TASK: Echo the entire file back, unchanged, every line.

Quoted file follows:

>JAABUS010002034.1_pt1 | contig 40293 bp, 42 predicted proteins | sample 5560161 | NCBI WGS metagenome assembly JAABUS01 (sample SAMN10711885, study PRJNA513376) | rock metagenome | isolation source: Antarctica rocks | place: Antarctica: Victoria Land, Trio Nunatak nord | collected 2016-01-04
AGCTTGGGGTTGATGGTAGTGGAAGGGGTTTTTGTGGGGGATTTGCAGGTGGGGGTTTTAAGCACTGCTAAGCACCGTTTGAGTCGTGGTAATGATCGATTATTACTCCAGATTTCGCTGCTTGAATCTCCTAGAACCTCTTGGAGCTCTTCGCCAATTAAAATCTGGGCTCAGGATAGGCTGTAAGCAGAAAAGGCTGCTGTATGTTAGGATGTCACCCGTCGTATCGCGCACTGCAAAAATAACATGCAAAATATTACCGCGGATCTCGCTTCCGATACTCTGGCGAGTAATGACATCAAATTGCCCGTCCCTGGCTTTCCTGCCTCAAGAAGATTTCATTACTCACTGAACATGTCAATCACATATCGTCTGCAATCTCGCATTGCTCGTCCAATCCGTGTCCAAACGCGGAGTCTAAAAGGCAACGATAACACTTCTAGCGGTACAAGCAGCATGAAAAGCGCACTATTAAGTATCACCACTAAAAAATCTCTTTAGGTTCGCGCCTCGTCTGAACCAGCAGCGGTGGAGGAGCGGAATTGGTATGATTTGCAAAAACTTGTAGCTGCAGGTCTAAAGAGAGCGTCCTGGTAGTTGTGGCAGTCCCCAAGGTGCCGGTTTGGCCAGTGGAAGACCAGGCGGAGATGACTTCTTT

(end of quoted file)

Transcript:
>JAABUS010002034.1_pt1 | contig 40293 bp, 42 predicted proteins | sample 5560161 | NCBI WGS metagenome assembly JAABUS01 (sample SAMN10711885, study PRJNA513376) | rock metagenome | isolation source: Antarctica rocks | place: Antarctica: Victoria Land, Trio Nunatak nord | collected 2016-01-04
AGCTTGGGGTTGATGGTAGTGGAAGGGGTTTTTGTGGGGGATTTGCAGGTGGGGGTTTTAAGCACTGCTAAGCACCGTTTGAGTCGTGGTAATGATCGATTATTACTCCAGATTTCGCTGCTTGAATCTCCTAGAACCTCTTGGAGCTCTTCGCCAATTAAAATCTGGGCTCAGGATAGGCTGTAAGCAGAAAAGGCTGCTGTATGTTAGGATGTCACCCGTCGTATCGCGCACTGCAAAAATAACATGCAAAATATTACCGCGGATCTCGCTTCCGATACTCTGGCGAGTAATGACATCAAATTGCCCGTCCCTGGCTTTCCTGCCTCAAGAAGATTTCATTACTCACTGAACATGTCAATCACATATCGTCTGCAATCTCGCATTGCTCGTCCAATCCGTGTCCAAACGCGGAGTCTAAAAGGCAACGATAACACTTCTAGCGGTACAAGCAGCATGAAAAGCGCACTATTAAGTATCACCACTAAAAAATCTCTTTAGGTTCGCGCCTCGTCTGAACCAGCAGCGGTGGAGGAGCGGAATTGGTATGATTTGCAAAAACTTGTAGCTGCAGGTCTAAAGAGAGCGTCCTGGTAGTTGTGGCAGTCCCCAAGGTGCCGGTTTGGCCAGTGGAAGACCAGGCGGAGATGACTTCTTT